A new press release from the Baylor College of Medicine newsroom reports that BCM researchers have determined that the toxic, chronic build-up of bile acids may may lead to the onset of liver cancer, as these bile acids function as promoters of spontaneous tumor growth.
The BCM study, which was recently published in the journal Cell Reports, demonstrates that this build-up is the start of a chain-reaction within the body that leads to the over expression of the IQGAP1 protein, which in turn activates the Yes-associated protein (YAP). Dr. David Moore, professor of molecular and cellular biology at BCM and the corresponding author of the report, explains that “Activation of YAP is associated with human liver cancer and a form of that disease that is associated with particularly poor prognosis,” and that in the study, in which normal mice were fed a diet that increases bile acid levels that in turn activated YAP in the liver, it was found that, “toxic levels of bile acids activate YAP, and the mice develop cancer spontaneously.”
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The BCM press release goes on to explain that, “Normally, levels of bile acids components of bile, which is essential to digestion are tightly controlled because they are potentially toxic to the liver,” according to Dr. Moore. In studies with a mouse model that lacks two key components (nuclear receptors FXR and SHP) of this regulatory pathway, he and his colleagues found that the animals have enlarged livers, proliferation of liver progenitor cells and YAP activation and eventually develop spontaneous liver tumors.”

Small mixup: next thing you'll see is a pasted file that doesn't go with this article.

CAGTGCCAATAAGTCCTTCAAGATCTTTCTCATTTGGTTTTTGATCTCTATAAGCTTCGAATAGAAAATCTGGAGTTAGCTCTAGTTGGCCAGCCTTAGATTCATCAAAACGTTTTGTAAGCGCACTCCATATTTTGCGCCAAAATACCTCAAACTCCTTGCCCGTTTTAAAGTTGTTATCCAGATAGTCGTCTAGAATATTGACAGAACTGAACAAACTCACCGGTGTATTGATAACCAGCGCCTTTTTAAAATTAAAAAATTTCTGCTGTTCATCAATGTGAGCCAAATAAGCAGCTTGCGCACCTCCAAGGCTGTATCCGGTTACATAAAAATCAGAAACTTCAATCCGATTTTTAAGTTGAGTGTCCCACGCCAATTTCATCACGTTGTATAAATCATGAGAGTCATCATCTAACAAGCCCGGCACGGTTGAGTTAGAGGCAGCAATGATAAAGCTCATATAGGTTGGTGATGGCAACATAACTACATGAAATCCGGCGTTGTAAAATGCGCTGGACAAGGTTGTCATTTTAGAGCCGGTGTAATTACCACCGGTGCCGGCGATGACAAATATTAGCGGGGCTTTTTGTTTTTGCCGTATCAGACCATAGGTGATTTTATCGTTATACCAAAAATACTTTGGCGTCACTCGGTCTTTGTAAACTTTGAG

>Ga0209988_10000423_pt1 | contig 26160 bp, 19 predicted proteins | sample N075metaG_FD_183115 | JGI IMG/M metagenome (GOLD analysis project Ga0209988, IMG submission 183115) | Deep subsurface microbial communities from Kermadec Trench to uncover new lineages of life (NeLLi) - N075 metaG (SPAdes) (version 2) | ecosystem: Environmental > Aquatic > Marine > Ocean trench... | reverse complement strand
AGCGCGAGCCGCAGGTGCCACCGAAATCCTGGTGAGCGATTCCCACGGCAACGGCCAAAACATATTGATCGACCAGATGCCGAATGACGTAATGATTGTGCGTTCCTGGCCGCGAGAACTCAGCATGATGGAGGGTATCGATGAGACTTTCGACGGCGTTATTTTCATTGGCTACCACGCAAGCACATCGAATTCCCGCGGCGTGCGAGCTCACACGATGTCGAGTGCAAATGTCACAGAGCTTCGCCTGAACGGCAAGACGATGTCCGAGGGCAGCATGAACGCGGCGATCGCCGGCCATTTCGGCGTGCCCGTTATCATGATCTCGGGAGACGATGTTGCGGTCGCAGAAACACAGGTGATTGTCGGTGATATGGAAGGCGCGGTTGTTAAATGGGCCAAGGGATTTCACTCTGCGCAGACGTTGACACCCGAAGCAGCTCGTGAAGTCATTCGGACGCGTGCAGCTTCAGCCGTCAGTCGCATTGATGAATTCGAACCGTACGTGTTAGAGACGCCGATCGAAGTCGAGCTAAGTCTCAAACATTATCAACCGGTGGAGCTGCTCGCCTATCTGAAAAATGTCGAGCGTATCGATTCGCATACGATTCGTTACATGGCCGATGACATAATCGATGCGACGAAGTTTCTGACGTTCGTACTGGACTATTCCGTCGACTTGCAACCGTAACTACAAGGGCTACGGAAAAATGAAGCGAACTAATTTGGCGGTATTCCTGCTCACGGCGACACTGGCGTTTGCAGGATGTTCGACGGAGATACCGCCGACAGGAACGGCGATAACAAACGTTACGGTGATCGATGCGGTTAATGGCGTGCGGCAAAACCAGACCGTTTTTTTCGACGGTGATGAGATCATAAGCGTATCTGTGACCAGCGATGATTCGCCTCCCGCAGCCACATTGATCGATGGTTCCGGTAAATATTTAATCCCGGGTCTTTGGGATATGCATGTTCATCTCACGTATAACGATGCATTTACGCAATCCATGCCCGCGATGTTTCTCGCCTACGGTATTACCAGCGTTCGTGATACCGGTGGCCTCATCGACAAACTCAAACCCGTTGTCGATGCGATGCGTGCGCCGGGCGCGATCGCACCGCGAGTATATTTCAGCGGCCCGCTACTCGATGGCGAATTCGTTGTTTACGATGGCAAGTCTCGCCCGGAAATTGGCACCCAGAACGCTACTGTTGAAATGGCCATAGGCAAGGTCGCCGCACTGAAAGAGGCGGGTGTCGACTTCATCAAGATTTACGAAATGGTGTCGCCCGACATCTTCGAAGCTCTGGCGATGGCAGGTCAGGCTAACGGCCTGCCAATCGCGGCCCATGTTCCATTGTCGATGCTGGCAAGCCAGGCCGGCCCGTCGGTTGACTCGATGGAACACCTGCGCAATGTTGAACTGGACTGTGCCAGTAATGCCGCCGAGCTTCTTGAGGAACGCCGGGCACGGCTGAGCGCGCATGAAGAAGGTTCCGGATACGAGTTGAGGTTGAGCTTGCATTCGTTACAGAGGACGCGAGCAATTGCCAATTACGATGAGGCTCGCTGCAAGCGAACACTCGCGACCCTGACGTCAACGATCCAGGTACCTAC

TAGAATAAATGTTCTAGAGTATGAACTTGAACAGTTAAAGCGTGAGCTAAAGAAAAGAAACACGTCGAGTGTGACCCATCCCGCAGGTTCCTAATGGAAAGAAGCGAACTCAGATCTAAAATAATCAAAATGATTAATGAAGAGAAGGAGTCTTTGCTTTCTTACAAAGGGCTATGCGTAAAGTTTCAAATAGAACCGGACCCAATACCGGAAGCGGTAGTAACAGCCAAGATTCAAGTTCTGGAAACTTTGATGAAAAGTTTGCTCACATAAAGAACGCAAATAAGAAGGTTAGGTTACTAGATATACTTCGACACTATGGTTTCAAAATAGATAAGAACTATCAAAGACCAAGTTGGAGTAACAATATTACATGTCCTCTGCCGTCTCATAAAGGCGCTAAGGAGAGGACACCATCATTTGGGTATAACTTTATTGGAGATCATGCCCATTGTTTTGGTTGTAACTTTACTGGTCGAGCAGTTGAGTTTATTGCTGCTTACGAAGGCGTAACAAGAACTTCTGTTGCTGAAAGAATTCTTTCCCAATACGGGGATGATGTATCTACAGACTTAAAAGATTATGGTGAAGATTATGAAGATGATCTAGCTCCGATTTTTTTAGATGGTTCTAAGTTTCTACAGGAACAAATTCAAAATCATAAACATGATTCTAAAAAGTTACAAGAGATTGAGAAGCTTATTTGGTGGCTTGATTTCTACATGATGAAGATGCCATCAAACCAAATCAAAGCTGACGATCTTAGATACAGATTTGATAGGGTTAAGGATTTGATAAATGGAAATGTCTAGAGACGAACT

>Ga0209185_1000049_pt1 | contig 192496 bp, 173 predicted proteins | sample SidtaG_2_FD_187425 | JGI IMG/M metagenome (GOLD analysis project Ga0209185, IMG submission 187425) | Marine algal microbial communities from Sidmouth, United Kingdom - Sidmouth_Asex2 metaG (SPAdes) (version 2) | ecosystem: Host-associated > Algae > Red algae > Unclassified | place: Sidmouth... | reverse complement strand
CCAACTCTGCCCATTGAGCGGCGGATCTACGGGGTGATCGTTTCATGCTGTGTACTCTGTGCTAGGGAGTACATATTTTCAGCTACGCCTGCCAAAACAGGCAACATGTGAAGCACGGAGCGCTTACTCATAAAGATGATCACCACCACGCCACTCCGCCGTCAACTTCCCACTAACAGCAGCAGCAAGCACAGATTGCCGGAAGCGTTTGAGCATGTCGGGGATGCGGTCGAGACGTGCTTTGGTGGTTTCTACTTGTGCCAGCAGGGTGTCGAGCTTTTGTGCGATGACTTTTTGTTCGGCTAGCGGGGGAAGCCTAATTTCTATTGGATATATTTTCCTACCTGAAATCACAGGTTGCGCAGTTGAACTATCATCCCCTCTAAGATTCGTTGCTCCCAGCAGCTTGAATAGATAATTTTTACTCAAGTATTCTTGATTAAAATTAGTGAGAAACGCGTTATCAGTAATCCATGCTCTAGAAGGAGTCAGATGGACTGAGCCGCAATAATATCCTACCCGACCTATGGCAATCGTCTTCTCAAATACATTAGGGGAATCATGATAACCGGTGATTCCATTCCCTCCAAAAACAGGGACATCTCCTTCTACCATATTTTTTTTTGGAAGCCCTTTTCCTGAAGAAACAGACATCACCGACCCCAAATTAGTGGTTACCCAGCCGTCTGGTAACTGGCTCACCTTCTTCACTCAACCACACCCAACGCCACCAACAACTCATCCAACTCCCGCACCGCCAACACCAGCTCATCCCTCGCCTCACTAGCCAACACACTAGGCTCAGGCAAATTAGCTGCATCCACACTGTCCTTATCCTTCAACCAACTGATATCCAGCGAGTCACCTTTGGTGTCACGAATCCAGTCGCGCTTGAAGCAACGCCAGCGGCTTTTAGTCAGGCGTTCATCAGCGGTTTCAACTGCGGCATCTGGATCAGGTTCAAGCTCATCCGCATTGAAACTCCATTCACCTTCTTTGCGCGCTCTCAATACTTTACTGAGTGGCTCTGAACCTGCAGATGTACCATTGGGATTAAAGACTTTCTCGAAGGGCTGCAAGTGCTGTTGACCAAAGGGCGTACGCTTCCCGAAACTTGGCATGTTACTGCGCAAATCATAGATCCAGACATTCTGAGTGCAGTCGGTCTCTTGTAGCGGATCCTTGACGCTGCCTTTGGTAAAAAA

The results of Dr. Moore’s study are promising, since they reveal a clear cause-effect pattern that leads to increased, toxic levels of bile and tumors associated with liver cancer: “IQGAP1 is not originally present in the liver. It only appears in the presence of toxic levels of bile acids,” he noted. Thus if researchers are able to either decrease levels of IQGAP1 or toxic levels of bile in the system, they could in turn dramatically decrease the prevalence of spontaneous tumor development associated with liver cancer.
Others who took part in this work include: Sayeepriyadarshini Anakk and Milton J. Finegold, both of BCM; Manoj Bhosale of University of Illinois at Urbana-Champaign; Valentina A. Schmidt of Stony Brook University in New York; and Randy L. Johnson of the University of Texas MD Anderson Cancer Center in Houston. Anakk is now at the University of Illinois at Urbana-Champaign. Moore holds the The R. P. Doherty, Jr. Welch Chair in Science.
Funding for this work came from the National Institute Diabetes and Digestive and Kidney Diseases, Digestive Disease Center Morphology Core (Grant DK56338, DK068804, DK62434), the National Cancer Institute MD Anderson Cancer Center proteomics core (Grant CA16672) and Cancer Prevention and Research Institute of Texas (Grant RP120138), the R.P.Doherty, Jr. Welch Chair in Science , National Institutes of Health (Grant R01HD060579), American Cancer Society Research Scholar (Grant RSG-09-033-01-CSM ) and start-up funds from the University of Illinois at Urbana-Champaign.
Photo of Dr. Moore from bcm.edu